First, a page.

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FISA Act Renewal in Doubt After Trump Tweet

FISA Act Renewal in Doubt After Trump Tweet

The Foreign Intelligence Surveillance Act is a roughly 40-year-old federal law limiting how USA spy agencies can monitor Americans' communications, first passed in the wake of 1970s Congressional investigations into privacy violations by the three-letter spy agencies.

Instead, the House voted 256 to 164 in favor of the FISA Amendments Reauthorization Act of 2017. The database is supposed to include communications of foreign nationals overseas, but Americans can get swept up in the surveillance, and current law does not require a warrant for the government to look through the info on Americans.

Congress created section 702 with the 2008 FISA Amendments Act-the same act that gave telecom companies retroactive immunity for illegally spying on Americans at the behest of the Bush administration.

Donald Trump suggested on Thursday that a key program to collect foreign intelligence could have been used by the Obama administration to "badly surveil and abuse" his campaign. But less than two hours later, the president appeared to reverse himself, telling lawmakers to "Get smart!"

However, recently, bills in the Senate and the House have tried to resurrect and codify these powers to the NSA's benefit.

The White House has issued statements this week and asked lawmakers to reauthorise it, even urging members late Wednesday night to reject a proposed amendment to the measure that would weaken the bill and likely kill its chances of passage in the Senate.

The Administration strongly opposes the "USA Rights" amendment to the FISA Amendments Reauthorization Act, which the House will consider tomorrow.

Some in the press have said that under this legislation, this bill would allow warrantless surveillance of Americans.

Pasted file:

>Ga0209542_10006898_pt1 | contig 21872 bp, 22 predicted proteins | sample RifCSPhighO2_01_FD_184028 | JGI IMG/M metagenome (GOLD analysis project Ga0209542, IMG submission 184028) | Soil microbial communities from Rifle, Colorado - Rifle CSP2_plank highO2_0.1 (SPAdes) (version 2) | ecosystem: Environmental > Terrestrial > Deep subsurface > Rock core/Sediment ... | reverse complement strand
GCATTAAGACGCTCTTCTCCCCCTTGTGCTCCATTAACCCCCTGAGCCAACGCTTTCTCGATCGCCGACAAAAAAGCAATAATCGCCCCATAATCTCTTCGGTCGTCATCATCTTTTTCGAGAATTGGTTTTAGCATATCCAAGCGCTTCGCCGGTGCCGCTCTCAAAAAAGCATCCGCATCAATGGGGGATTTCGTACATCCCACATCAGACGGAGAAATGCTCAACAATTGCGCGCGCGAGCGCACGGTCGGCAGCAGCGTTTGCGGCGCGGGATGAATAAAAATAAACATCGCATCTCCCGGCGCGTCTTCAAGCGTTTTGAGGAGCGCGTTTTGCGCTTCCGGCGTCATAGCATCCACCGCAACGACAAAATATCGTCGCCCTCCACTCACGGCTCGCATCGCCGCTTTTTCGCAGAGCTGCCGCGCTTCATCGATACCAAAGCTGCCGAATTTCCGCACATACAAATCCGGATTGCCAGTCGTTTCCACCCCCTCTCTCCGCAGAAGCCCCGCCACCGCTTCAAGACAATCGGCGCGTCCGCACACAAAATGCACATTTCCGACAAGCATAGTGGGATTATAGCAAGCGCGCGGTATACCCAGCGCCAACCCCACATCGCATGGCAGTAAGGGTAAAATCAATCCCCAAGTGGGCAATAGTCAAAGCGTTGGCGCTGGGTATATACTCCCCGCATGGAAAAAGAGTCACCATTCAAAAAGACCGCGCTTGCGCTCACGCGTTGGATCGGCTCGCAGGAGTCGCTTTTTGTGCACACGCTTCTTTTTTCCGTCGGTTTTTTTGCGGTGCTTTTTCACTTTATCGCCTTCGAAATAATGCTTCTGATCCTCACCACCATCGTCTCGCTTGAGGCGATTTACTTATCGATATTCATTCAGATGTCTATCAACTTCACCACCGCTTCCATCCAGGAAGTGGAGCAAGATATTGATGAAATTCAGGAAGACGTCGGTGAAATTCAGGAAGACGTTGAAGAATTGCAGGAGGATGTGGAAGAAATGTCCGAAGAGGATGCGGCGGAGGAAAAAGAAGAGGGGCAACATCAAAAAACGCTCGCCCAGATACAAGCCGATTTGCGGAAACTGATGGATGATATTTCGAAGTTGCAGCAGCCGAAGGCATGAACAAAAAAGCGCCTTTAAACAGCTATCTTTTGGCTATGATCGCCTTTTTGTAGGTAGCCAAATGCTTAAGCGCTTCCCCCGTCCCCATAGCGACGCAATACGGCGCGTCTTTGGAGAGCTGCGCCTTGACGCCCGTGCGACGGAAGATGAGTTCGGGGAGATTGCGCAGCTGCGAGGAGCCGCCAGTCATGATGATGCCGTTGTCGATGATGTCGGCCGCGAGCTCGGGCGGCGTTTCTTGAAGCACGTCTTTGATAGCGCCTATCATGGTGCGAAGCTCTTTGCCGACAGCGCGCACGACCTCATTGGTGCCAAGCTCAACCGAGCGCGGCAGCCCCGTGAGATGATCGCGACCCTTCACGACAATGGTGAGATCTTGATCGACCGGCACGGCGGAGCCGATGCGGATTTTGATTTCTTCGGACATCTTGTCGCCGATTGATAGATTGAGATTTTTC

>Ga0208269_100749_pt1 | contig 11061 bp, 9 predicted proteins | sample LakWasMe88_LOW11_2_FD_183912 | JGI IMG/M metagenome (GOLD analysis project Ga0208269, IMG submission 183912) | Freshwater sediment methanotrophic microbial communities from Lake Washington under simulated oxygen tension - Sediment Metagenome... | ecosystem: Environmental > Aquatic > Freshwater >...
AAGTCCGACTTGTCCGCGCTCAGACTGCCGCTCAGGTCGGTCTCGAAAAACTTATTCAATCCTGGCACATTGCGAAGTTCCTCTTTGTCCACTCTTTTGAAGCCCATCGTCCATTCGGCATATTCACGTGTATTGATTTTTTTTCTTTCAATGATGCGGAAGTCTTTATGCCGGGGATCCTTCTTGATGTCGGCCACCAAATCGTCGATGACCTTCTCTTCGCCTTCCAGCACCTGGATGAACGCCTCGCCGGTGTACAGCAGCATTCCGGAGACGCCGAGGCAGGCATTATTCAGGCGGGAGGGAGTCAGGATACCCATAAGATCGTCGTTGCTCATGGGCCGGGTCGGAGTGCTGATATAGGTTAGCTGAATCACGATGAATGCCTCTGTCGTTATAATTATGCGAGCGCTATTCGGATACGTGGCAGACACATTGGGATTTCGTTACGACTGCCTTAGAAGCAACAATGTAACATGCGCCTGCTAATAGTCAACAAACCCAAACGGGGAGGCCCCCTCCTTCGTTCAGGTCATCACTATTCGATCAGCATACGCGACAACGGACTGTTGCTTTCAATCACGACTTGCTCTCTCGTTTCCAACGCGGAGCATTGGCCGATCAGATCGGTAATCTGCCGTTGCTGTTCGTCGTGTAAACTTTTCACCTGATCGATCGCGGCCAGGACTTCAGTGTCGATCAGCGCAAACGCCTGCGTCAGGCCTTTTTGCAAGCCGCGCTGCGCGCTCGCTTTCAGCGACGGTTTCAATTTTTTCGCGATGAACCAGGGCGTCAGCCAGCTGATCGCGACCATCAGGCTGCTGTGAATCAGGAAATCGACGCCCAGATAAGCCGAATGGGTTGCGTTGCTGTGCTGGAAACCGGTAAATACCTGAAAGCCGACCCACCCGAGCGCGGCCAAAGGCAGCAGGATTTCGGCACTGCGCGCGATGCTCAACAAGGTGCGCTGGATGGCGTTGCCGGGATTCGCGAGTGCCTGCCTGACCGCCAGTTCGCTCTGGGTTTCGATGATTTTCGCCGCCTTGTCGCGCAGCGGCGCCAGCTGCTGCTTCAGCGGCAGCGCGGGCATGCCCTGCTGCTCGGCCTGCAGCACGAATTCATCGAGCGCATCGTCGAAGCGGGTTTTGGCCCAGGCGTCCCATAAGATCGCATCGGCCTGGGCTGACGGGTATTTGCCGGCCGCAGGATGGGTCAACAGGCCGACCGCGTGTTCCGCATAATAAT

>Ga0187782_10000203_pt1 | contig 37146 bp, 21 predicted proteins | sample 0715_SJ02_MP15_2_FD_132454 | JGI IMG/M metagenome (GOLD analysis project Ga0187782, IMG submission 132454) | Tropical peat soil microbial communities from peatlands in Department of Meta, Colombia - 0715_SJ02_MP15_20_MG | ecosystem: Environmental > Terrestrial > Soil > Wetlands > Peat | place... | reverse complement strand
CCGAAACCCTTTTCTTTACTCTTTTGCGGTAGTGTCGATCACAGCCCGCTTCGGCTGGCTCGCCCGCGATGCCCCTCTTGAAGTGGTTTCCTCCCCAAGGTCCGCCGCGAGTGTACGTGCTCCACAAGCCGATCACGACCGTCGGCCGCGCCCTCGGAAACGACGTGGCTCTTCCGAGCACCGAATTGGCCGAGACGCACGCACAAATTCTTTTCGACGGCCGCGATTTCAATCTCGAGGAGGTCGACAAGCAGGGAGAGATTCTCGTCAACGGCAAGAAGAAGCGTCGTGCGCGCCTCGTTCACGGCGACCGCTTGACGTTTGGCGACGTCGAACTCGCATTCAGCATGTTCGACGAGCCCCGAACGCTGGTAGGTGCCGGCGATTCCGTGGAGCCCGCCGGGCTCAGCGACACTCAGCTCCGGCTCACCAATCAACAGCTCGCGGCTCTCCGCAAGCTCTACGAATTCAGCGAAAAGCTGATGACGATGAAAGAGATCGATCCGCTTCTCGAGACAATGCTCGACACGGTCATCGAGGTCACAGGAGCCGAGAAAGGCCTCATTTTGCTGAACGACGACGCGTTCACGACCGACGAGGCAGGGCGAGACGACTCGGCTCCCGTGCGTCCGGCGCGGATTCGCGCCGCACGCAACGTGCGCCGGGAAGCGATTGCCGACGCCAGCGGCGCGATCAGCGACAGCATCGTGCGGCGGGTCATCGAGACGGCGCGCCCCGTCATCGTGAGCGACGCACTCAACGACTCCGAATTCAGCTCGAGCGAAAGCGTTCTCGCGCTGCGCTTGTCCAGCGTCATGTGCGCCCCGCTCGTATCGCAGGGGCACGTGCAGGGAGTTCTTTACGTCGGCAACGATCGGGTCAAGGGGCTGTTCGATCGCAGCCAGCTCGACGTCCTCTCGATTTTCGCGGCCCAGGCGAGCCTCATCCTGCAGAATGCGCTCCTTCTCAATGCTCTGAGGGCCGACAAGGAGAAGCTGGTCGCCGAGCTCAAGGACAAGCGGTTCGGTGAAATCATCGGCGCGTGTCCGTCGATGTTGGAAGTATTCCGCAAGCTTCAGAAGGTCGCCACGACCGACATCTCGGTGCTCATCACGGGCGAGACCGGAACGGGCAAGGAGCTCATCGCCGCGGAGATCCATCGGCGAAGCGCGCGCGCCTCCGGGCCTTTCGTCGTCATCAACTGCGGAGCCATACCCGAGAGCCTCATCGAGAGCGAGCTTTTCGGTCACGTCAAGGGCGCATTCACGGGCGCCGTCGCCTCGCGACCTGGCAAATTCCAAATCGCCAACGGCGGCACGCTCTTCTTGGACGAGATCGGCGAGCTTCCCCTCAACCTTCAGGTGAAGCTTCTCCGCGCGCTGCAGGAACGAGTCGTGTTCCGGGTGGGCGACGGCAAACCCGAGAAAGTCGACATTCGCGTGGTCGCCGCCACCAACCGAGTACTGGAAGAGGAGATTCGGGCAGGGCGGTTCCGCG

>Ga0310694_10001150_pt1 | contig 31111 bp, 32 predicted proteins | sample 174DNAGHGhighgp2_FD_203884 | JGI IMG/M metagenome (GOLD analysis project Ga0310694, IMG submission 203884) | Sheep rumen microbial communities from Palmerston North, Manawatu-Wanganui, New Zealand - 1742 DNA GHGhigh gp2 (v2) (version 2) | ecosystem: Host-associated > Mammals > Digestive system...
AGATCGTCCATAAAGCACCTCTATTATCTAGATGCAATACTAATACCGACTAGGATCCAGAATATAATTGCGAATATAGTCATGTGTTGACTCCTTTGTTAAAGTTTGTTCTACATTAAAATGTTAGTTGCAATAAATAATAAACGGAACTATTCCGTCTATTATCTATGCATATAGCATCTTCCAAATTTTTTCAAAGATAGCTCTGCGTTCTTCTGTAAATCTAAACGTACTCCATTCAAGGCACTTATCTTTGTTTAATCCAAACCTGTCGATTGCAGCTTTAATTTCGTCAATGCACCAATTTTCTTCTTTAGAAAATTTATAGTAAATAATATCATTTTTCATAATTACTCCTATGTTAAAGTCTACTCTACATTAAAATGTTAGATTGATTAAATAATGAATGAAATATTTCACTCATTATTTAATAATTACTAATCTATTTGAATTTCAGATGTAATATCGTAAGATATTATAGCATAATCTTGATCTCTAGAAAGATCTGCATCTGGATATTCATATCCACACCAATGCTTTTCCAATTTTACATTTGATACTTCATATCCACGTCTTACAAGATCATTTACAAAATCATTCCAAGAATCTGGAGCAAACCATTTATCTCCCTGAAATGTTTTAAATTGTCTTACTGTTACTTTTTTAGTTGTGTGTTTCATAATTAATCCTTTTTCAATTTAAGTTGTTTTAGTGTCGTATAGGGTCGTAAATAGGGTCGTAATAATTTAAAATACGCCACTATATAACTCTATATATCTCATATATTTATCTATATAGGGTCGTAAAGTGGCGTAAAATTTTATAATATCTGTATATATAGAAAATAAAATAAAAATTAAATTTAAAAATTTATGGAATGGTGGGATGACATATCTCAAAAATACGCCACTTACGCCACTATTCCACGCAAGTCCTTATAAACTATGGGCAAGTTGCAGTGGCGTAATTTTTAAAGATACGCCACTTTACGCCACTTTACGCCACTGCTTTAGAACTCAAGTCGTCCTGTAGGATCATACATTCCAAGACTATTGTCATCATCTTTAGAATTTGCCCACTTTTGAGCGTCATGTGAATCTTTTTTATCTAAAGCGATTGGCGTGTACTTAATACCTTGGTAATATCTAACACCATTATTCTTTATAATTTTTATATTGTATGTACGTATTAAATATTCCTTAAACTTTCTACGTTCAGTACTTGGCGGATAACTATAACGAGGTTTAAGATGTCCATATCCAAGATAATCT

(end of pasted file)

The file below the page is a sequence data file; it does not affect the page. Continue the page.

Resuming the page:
But the White House said that would risk returning to the days before 2001, when civil liberties rules walled off criminal investigators and foreign spies, keeping them from sharing information.

The Kentucky Republican insists the section needs to undergo two major changes: First, any government officials who wants to look at the information needs a judge's warrant; and since the information was collected with a "less-than-constitutional standard", he insists that it can not be used to persecute any American who may have been accidentally caught violating the law.

These backdoor searches also require no individual Fourth Amendment-based warrant, as the FISA Court usually authorizes only whole surveillance programs for months at a time against entire classes of people.

"'House votes on controversial FISA ACT today, '" Trump tweeted hours before the House approved the measure. It allows warrantless surveillance outside the United States even if one end of the communication is an American on American soil.

The White House supported the bill passed by the House on Thursday.

Five-and-a-half years after Edward Snowden leaked details of the government's secret spying programs, the dust-up over Trump's tweet underscored the still-roiling debate over domestic surveillance, technology and Americans' views of their own privacy.

"Politicians who support broad, unchecked government surveillance authorities are once again rushing to approve a sweeping program at the expense of Americans' personal liberty and constitutional rights", Sen.

"I can tell you, I've been on the intelligence committee for 17 years, the government has never said, never once said it needed 702 for typical crimes", Wyden said.

"It's a Democrat hoax that was brought up as an excuse, for losing an election", he said. Justin Amash, R-Mich., and Zoe Lofgren, D-Calif., that would have required federal agents to get warrants before searching through Americans' data.